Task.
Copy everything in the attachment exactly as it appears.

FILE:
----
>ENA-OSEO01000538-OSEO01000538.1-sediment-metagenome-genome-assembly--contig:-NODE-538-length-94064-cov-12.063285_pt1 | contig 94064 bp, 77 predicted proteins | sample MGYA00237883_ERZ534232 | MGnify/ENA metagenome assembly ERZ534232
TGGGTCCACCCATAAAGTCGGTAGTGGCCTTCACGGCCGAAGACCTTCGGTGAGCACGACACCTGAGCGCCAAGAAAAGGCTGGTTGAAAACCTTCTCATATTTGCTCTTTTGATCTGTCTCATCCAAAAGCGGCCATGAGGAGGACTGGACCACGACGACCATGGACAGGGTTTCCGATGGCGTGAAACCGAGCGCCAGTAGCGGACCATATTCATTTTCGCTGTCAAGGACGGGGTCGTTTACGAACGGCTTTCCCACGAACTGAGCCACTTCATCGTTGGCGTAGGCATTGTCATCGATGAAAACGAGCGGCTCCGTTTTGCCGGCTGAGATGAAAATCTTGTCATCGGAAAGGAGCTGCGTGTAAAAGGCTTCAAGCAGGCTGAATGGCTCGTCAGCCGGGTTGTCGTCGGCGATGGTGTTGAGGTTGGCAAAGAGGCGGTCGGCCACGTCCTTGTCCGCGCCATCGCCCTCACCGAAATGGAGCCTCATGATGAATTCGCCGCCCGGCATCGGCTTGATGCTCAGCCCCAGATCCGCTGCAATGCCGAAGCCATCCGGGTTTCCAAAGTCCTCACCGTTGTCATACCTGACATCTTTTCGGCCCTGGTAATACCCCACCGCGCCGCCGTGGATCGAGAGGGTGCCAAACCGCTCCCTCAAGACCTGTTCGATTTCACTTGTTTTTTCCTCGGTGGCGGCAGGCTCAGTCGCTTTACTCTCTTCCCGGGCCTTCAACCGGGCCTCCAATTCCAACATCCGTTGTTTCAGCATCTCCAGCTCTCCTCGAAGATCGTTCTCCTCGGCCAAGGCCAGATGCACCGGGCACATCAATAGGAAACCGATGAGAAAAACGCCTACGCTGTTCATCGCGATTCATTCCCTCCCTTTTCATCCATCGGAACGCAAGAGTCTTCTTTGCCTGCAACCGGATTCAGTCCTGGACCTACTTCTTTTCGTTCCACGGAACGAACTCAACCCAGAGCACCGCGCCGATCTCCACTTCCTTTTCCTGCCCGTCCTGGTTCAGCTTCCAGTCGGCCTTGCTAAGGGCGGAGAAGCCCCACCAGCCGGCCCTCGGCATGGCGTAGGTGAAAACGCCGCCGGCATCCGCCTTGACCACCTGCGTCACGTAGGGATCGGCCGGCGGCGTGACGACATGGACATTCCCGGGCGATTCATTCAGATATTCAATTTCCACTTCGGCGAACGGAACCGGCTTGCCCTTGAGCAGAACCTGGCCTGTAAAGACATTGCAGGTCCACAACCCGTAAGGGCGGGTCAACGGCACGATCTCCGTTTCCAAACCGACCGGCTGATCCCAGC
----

>ENA-OSEO01000538-OSEO01000538.1-sediment-metagenome-genome-assembly--contig:-NODE-538-length-94064-cov-12.063285_pt1 | contig 94064 bp, 77 predicted proteins | sample MGYA00237883_ERZ534232 | MGnify/ENA metagenome assembly ERZ534232
TGGGTCCACCCATAAAGTCGGTAGTGGCCTTCACGGCCGAAGACCTTCGGTGAGCACGACACCTGAGCGCCAAGAAAAGGCTGGTTGAAAACCTTCTCATATTTGCTCTTTTGATCTGTCTCATCCAAAAGCGGCCATGAGGAGGACTGGACCACGACGACCATGGACAGGGTTTCCGATGGCGTGAAACCGAGCGCCAGTAGCGGACCATATTCATTTTCGCTGTCAAGGACGGGGTCGTTTACGAACGGCTTTCCCACGAACTGAGCCACTTCATCGTTGGCGTAGGCATTGTCATCGATGAAAACGAGCGGCTCCGTTTTGCCGGCTGAGATGAAAATCTTGTCATCGGAAAGGAGCTGCGTGTAAAAGGCTTCAAGCAGGCTGAATGGCTCGTCAGCCGGGTTGTCGTCGGCGATGGTGTTGAGGTTGGCAAAGAGGCGGTCGGCCACGTCCTTGTCCGCGCCATCGCCCTCACCGAAATGGAGCCTCATGATGAATTCGCCGCCCGGCATCGGCTTGATGCTCAGCCCCAGATCCGCTGCAATGCCGAAGCCATCCGGGTTTCCAAAGTCCTCACCGTTGTCATACCTGACATCTTTTCGGCCCTGGTAATACCCCACCGCGCCGCCGTGGATCGAGAGGGTGCCAAACCGCTCCCTCAAGACCTGTTCGATTTCACTTGTTTTTTCCTCGGTGGCGGCAGGCTCAGTCGCTTTACTCTCTTCCCGGGCCTTCAACCGGGCCTCCAATTCCAACATCCGTTGTTTCAGCATCTCCAGCTCTCCTCGAAGATCGTTCTCCTCGGCCAAGGCCAGATGCACCGGGCACATCAATAGGAAACCGATGAGAAAAACGCCTACGCTGTTCATCGCGATTCATTCCCTCCCTTTTCATCCATCGGAACGCAAGAGTCTTCTTTGCCTGCAACCGGATTCAGTCCTGGACCTACTTCTTTTCGTTCCACGGAACGAACTCAACCCAGAGCACCGCGCCGATCTCCACTTCCTTTTCCTGCCCGTCCTGGTTCAGCTTCCAGTCGGCCTTGCTAAGGGCGGAGAAGCCCCACCAGCCGGCCCTCGGCATGGCGTAGGTGAAAACGCCGCCGGCATCCGCCTTGACCACCTGCGTCACGTAGGGATCGGCCGGCGGCGTGACGACATGGACATTCCCGGGCGATTCATTCAGATATTCAATTTCCACTTCGGCGAACGGAACCGGCTTGCCCTTGAGCAGAACCTGGCCTGTAAAGACATTGCAGGTCCACAACCCGTAAGGGCGGGTCAACGGCACGATCTCCGTTTCCAAACCGACCGGCTGATCCCAGC